Okay, is there anything else? I do want to know, I just don't have any idea what to ask about because I can't anticipate your point of view. It already defies physics, so I'm at a loss.

caposkia wrote:
Why would God have to genuinely upset natural order in order to be real?  If he created natural order, does it not make sense that he would use it to his benifit?

I don't know. How could I? You're the one making the rules for God. Does God have desire?

caposkia wrote:
One thing I've seen when it comes to people trying to explain God's work on Earth is that people tend to look to the natural answer before concluding that it was beyond the ability of nature to do so.

Who are these people who look at a natural occurrence and conclude that it was beyond nature? Not only is that nonsensical, it's a very strange for the natural world to exhibit behaviour that is completely unexpected.

caposkia wrote:
Many of OT happenings seem to have some natural explanations for their occurances.  it's not so much how it happened as much as the timing of it's happenings.  this again is where mathematical odds would come into play.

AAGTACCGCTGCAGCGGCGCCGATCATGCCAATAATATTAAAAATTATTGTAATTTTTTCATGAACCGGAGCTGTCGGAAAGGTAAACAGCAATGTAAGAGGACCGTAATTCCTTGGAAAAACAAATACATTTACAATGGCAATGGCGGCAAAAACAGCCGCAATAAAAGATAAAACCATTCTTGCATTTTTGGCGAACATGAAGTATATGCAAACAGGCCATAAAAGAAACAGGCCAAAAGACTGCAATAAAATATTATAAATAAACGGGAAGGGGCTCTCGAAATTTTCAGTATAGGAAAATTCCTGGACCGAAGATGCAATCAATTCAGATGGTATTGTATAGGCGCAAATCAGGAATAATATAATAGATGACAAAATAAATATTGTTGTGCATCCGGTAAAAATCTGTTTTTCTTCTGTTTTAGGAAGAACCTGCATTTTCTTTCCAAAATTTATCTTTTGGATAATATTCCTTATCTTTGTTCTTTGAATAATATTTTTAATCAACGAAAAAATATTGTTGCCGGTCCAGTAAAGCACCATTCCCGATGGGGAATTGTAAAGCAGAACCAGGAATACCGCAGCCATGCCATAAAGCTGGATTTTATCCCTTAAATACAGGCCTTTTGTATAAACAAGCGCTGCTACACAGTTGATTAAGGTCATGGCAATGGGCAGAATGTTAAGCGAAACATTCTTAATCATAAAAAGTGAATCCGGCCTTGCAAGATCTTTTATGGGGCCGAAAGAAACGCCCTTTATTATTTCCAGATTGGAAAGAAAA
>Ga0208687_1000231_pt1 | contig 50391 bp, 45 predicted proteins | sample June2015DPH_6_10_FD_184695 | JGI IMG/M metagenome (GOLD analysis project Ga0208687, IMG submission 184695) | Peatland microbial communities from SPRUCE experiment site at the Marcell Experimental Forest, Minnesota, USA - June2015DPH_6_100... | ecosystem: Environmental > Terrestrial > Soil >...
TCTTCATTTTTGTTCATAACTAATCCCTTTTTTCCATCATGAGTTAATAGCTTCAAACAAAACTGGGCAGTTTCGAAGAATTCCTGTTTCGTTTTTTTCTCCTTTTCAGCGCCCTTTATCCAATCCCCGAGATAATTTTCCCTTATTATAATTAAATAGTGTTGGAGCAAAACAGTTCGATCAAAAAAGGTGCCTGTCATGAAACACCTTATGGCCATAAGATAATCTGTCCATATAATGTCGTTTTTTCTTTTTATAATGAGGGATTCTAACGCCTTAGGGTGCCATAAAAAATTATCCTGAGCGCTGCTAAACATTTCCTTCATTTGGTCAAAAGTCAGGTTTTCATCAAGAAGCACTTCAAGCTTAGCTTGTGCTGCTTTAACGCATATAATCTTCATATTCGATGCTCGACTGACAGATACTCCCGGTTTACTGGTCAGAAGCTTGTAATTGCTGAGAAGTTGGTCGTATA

You're going to have to run that by me again. I don't understand what the timing of some events that possibly took place have to do with mathematical odds.

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One in a million

caposkia wrote:

RatDog wrote:

Let’s say I put 1 million marbles in a hole.  Each of these marbles has a different number written on it from one to one million.  If I randomly pick a marble from that hole the odds are small that the number I pick will be 6(one in a million to be exact).  If I pick 6 does that mean some kind of intelligence was behind this random selection?    What if instead of a million marbles I had used one billion.  Does that make it even more probable that my random selection was caused by some kind of intelligence?

no, but no one ever questions a once in a million.  Now if in those million, or even say Billion marbles, you were able to pick out the 6 say 3 or more times in a row and it was understood that your picking was completely random each time, then I'd start to wonder 1 of 2 things.

1.  Either you set it up to happen that way

or

2. there was an outside influence on your random selection.

either way, I suspect intelligence.